Blepharoplasty usually takes one to three hours, depending on the extent of the surgery. If you’re having both upper and lower eyelids done, Dr. Lesavoy will probably work on the upper lids first, then the lower ones.
In a typical procedure, Dr. Lesavoy makes incisions following the natural lines of your eyelids; in the creases of your upper lids, and just below the lashes in the lower lids. The incisions may extend into the crow’s feet or laugh lines at the outer corners of your eyes. Working through these incisions, Dr. Lesavoy separates the skin from underlying fatty tissue and muscle, removes excess fat, and often trims sagging skin and muscle. The incisions are then closed with very fine sutures.(Pict.01)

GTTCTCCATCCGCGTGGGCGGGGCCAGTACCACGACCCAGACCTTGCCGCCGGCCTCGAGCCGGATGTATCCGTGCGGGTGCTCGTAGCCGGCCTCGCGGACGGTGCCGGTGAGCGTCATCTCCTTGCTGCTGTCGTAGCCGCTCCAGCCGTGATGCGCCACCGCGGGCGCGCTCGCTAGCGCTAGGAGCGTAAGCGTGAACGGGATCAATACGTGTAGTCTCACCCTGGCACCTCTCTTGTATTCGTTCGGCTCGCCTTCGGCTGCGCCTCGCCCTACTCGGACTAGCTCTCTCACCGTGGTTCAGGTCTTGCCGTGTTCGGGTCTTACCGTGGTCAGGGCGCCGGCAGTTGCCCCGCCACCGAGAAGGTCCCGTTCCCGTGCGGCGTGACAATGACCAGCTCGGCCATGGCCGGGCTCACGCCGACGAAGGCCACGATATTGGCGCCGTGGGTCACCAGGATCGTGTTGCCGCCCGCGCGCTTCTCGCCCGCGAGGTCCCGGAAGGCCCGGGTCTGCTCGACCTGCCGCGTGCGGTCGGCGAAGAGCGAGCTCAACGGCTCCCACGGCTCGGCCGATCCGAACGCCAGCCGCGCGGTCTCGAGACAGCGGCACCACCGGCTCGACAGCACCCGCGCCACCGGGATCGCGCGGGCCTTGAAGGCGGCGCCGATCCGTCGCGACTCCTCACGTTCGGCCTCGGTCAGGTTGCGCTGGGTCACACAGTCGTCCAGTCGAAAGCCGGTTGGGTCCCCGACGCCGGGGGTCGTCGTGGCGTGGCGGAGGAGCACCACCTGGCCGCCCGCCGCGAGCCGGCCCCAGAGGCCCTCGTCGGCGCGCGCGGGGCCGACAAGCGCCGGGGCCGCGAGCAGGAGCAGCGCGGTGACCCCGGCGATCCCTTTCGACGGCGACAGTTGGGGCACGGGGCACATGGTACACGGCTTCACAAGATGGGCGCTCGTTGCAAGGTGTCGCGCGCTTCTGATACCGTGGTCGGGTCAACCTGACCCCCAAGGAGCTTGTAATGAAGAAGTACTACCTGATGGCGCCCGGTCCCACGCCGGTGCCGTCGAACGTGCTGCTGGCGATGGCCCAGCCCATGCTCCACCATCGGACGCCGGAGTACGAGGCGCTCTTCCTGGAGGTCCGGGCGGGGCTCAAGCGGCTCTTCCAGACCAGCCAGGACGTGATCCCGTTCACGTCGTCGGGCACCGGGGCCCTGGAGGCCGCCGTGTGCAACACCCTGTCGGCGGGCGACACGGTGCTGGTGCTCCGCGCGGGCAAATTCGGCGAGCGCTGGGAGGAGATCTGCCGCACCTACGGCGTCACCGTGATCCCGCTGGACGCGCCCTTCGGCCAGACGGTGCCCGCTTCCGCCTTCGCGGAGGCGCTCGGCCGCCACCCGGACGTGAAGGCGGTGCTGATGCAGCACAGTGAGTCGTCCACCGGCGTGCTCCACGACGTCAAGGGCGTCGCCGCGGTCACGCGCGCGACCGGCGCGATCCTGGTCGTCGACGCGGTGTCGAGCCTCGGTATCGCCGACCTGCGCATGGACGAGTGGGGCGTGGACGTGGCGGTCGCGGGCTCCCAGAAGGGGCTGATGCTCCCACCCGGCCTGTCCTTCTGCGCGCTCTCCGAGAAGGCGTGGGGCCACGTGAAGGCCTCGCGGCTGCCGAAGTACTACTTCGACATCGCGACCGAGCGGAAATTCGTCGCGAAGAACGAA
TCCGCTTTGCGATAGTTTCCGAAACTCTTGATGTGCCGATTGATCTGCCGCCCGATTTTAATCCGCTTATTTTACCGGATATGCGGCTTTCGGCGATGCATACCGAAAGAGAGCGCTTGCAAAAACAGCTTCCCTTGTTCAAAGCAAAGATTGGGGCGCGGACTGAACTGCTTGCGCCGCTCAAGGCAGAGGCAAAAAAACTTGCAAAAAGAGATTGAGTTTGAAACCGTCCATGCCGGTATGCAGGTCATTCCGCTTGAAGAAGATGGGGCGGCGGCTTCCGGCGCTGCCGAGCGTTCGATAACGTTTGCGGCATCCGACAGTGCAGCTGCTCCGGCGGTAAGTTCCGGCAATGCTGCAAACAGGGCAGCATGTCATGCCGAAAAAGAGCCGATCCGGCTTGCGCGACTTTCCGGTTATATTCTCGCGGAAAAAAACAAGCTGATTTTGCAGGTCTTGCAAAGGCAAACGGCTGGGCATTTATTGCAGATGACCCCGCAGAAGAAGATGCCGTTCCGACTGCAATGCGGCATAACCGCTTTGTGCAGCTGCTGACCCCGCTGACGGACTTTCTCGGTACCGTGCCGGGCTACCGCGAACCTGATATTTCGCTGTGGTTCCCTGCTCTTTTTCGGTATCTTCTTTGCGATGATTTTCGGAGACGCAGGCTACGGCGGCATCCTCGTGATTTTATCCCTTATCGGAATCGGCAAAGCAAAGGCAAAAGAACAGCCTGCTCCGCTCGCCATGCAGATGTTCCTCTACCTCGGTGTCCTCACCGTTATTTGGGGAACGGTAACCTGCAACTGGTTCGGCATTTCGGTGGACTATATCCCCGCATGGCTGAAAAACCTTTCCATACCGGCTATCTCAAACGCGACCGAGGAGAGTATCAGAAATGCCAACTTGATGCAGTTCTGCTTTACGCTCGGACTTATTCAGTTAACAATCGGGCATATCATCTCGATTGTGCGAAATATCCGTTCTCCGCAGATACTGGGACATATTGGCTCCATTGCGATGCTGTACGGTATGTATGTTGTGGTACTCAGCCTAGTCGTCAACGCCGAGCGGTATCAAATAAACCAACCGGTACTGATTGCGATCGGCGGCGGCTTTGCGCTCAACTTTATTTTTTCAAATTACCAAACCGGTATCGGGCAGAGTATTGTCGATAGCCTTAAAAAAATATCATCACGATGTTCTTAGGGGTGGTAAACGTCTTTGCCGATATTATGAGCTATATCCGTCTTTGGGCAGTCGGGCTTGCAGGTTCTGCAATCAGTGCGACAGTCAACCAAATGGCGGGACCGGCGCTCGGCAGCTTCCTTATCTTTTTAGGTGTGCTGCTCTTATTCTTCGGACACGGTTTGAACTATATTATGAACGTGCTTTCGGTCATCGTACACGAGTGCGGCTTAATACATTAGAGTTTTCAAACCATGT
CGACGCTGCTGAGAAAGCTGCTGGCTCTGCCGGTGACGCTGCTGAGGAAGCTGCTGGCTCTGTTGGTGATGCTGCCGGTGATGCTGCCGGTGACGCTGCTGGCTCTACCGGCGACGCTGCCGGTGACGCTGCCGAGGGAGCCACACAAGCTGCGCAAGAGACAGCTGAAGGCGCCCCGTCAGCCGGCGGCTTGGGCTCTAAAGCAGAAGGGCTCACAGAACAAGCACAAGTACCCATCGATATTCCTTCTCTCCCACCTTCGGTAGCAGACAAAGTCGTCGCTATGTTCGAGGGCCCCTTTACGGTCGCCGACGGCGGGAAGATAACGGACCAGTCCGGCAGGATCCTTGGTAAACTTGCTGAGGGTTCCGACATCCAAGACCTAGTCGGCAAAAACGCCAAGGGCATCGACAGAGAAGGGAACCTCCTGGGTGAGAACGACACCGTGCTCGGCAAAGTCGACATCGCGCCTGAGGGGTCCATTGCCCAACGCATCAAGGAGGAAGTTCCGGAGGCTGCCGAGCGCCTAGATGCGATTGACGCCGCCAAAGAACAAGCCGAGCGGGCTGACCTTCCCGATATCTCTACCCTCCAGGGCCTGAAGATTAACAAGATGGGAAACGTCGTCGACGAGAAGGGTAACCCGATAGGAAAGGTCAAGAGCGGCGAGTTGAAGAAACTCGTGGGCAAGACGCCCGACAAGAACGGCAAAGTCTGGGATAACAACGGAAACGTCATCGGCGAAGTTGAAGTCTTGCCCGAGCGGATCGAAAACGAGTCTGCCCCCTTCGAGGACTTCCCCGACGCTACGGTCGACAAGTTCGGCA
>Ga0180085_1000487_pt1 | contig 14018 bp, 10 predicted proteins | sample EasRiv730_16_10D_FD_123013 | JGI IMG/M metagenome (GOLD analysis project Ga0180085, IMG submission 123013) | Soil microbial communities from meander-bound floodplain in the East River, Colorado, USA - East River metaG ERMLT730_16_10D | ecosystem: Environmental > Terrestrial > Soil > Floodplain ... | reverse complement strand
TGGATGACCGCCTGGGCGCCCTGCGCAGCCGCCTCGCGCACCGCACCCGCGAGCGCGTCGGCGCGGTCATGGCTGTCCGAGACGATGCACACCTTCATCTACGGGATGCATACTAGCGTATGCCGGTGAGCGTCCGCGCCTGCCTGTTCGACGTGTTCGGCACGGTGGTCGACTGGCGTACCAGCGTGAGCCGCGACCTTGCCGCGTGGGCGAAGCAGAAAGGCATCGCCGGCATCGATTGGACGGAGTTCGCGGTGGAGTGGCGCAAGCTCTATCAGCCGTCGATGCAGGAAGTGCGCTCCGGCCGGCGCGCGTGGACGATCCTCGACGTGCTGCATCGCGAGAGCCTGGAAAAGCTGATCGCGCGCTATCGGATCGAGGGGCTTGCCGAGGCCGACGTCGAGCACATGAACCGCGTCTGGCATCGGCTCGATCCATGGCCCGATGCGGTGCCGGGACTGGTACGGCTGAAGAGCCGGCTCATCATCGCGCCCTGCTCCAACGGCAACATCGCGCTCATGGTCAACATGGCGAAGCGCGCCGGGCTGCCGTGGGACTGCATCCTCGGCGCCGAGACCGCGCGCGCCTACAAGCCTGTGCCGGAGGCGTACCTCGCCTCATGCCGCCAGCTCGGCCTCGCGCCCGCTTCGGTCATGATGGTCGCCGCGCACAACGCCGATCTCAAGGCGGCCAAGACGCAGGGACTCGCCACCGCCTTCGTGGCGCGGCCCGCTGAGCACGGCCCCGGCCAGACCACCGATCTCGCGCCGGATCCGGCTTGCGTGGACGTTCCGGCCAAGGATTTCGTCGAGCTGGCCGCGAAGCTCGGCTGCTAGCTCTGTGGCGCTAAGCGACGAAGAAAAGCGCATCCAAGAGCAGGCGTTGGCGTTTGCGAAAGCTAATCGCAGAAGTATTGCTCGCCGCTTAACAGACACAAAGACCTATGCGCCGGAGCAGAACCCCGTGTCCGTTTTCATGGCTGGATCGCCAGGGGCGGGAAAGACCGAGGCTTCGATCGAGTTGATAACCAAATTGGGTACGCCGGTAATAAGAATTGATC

Before surgery, Dr. Lesavoy marks the incision sites, following the natural lines and creases of the upper and lower eyelids. Underlying fat, along with excess skin and muscle, can be removed during the operation. (Pict.02)
Dr. Lesavoy closes the incisions with fine sutures, which will leave nearly invisible scars.
If you have a pocket of fat beneath your lower eyelids but don’t need to have any skin removed, Dr. Lesavoy may perform a transconjunctival blepharoplasty. (Pict.03)
In this procedure, the incision is made inside your lower eyelid, leaving no visible scar. It is usually performed on younger patients with thicker, more elastic skin.
In a transconjunctival blepharoplasty, a tiny incision is made inside the lower eyelid and fat is removed with fine forceps. No skin is removed, and the incision is closed with dissolving sutures. (Pict.04)